The NetWare FileServer
NetWare is one of the world’s most common network operating systems of today. It is manufactured by the Novell Company, an American enterprise with legal seat in Provo (Utah). Above all, NetWare is well known for its capacity to support an easy administration even of complex network systems with the most various components, like the different operating systems of the workstations, transfer protocols and routers up to the individual applications.
NetWare uses Novell DOS (formerly DR-DOS) as a boot loader. Novell DOS is similar to MS-DOS and IBM PC-DOS, but no extra license for DOS is required; this came from the acquisition of Digital Research in 1991. Prior to this, Novell acquired Kanwal Rekhi’s company Excelan, a company which manufactured smart ethernet cards, and also commercialized the internet protocol TCP/IP, solidifying Novell’s presence in these niche areas. It was around this time also that Ed Tittel of HTML For Dummies notoriety became involved with Novell, taking up various positions within the newly acquired Excelan before being made national Marketing Manager for Novell, prior to taking up the post as Novell’s Director of Technical Marketing.
The network system of NetWare’s first version (NetWare 2) has been a „non-dedicated“ system. „Non-dedicated“ refers to the functionality of the server on the network. It designates, that the server can be used both as server and workstation. NetWare 2 and also NetWare 3 are based on the so-called „Bindery“. The Bindery is a Novell specific server database, which does contain all information about the network, like User names, passwords, printer queues and directory rights. In the database, this information is combined into objects. The third version operates with the „dedicated“ FileServer principle. Herewith, all functions that are necessary for the operation of the network are installed on a central server computer.Contrary to the previous non-dedicated principle, this server cannot be used as a workstation. Thus, the dedicated FileServer system always has to consist of at least two computers: a server and a workstation. The server is used for the administration of all data and the access rights of the network. But the actual processing of the data has to be carried out on the workstations. That means all the commonly used files are placed on the server. For the processing, they have to be recalled from the server. Afterwards, they are transmitted back to the server again. Therefore, it is obviously quite important to guarantee a continuous operation of the server. A server failure would cause a complete standstill of the whole network system.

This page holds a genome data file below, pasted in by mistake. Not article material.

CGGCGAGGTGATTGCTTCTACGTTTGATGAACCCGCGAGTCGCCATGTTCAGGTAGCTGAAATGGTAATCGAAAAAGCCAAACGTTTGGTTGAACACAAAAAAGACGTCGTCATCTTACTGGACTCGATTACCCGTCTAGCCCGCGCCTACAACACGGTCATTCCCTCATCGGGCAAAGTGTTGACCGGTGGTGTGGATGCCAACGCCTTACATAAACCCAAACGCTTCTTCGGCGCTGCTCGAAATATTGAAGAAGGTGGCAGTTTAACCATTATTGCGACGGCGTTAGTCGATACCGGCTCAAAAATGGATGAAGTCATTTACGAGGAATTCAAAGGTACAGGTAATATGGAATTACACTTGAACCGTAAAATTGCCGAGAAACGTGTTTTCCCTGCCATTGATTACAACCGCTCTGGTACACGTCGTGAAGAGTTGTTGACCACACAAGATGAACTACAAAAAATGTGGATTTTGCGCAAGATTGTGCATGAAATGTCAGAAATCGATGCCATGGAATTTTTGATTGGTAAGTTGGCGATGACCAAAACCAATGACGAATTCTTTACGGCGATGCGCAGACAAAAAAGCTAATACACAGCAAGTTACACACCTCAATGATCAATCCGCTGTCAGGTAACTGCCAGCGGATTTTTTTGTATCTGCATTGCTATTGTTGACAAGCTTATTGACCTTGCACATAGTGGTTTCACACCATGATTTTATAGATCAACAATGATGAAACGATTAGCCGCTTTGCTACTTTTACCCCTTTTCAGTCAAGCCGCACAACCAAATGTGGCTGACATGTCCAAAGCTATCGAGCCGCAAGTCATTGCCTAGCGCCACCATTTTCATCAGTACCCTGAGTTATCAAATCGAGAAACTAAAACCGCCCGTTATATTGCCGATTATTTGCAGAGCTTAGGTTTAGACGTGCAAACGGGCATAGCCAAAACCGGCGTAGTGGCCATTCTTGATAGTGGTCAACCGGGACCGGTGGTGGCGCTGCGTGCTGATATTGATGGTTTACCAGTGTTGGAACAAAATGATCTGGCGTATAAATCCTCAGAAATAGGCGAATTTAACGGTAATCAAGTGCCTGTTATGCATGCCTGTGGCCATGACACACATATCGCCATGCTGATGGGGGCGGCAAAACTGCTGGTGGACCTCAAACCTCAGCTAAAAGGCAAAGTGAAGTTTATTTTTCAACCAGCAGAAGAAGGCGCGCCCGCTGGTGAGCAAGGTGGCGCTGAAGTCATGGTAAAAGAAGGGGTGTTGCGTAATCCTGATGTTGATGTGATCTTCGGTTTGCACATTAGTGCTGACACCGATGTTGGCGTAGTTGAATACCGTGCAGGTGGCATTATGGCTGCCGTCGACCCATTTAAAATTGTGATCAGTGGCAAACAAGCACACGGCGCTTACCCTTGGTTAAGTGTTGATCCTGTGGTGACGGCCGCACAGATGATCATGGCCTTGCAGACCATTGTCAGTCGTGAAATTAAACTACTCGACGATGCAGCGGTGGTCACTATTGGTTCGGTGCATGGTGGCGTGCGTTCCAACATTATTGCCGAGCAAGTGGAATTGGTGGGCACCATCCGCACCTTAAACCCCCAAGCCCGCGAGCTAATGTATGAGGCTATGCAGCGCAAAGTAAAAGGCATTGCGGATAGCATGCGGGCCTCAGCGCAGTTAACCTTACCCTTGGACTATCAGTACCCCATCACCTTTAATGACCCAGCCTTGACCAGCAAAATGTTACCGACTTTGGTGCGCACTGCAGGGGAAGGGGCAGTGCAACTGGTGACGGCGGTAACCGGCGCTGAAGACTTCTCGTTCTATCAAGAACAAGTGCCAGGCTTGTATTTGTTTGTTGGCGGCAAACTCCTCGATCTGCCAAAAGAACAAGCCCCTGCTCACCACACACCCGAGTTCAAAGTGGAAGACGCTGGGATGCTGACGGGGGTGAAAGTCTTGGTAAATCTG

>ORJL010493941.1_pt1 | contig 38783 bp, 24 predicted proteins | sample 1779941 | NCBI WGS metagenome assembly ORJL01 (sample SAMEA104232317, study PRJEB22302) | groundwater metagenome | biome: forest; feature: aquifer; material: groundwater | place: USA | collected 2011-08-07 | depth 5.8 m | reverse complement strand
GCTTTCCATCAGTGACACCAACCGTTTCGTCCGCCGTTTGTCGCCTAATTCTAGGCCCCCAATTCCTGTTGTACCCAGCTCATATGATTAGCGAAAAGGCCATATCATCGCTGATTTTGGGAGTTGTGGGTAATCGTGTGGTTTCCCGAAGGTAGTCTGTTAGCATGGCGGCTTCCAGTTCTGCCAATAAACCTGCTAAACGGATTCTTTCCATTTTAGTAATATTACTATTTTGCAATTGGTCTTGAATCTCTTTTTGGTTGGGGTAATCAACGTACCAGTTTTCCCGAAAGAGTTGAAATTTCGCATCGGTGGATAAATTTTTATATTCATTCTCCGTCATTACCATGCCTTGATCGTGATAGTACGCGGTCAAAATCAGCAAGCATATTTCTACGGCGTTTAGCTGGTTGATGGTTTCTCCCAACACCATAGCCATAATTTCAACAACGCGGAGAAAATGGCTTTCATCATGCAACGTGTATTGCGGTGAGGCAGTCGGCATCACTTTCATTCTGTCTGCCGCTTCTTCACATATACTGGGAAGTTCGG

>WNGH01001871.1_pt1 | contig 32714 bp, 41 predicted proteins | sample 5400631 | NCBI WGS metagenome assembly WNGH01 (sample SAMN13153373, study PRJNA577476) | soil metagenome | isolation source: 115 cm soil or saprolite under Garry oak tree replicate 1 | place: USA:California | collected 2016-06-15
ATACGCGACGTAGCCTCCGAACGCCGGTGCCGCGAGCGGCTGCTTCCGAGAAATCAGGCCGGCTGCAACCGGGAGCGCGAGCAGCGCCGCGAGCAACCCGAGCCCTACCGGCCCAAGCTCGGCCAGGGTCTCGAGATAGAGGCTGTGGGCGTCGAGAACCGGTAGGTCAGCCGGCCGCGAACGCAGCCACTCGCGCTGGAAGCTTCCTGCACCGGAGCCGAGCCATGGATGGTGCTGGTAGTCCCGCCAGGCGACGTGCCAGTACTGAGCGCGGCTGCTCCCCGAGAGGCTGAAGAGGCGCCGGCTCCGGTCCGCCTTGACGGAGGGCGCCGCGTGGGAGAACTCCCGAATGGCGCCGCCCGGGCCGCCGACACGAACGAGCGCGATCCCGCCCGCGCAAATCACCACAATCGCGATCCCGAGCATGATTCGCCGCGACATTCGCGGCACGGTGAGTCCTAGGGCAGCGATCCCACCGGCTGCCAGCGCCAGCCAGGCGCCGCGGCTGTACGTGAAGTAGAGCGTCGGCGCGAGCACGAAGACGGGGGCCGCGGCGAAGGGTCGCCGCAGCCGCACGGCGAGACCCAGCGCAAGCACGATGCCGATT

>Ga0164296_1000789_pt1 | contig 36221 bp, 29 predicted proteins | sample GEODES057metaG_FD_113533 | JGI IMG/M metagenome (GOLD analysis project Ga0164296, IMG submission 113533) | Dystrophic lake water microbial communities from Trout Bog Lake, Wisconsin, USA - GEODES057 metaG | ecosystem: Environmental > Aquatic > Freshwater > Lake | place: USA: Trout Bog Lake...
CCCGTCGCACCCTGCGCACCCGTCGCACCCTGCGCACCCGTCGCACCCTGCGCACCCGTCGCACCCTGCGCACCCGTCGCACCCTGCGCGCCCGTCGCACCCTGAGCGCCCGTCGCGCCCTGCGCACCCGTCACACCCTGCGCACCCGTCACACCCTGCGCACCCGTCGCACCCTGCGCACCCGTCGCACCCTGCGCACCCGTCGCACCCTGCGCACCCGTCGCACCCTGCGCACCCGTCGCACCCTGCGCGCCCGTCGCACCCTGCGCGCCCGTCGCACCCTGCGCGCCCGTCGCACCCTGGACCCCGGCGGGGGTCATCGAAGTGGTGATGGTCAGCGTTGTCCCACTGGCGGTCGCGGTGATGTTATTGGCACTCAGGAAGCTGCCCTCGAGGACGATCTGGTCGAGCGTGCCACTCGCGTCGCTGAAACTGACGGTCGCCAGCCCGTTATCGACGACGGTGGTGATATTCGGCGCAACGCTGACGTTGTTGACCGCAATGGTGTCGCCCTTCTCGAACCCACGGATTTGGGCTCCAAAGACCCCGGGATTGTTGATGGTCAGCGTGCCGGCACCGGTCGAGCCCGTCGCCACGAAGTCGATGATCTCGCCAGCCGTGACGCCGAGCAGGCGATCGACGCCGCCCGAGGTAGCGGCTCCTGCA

In July 2001, Novell acquired the consulting company Cambridge Technology Partners, founded in Cambridge, MA, by John J. Donovan, to expand offerings into services. Novell felt that the ability to offer solutions (a combination of software and services) was key to satisfying customer demand. This change was strongly resisted within the firm’s software development culture as well as the finance organization which recommended against the merger. The CEO of CTP, Jack Messman, engineered the merger using his position as a board member of Novell since its inception and soon became CEO of Novell as well. He then hired back Chris Stone as Vice Chairman/Office of the CEO to set the course for Novell’s strategy into Open Source and Enterprise Linux. With the CTP acquisition, Novell moved its headquarters to Massachusetts.[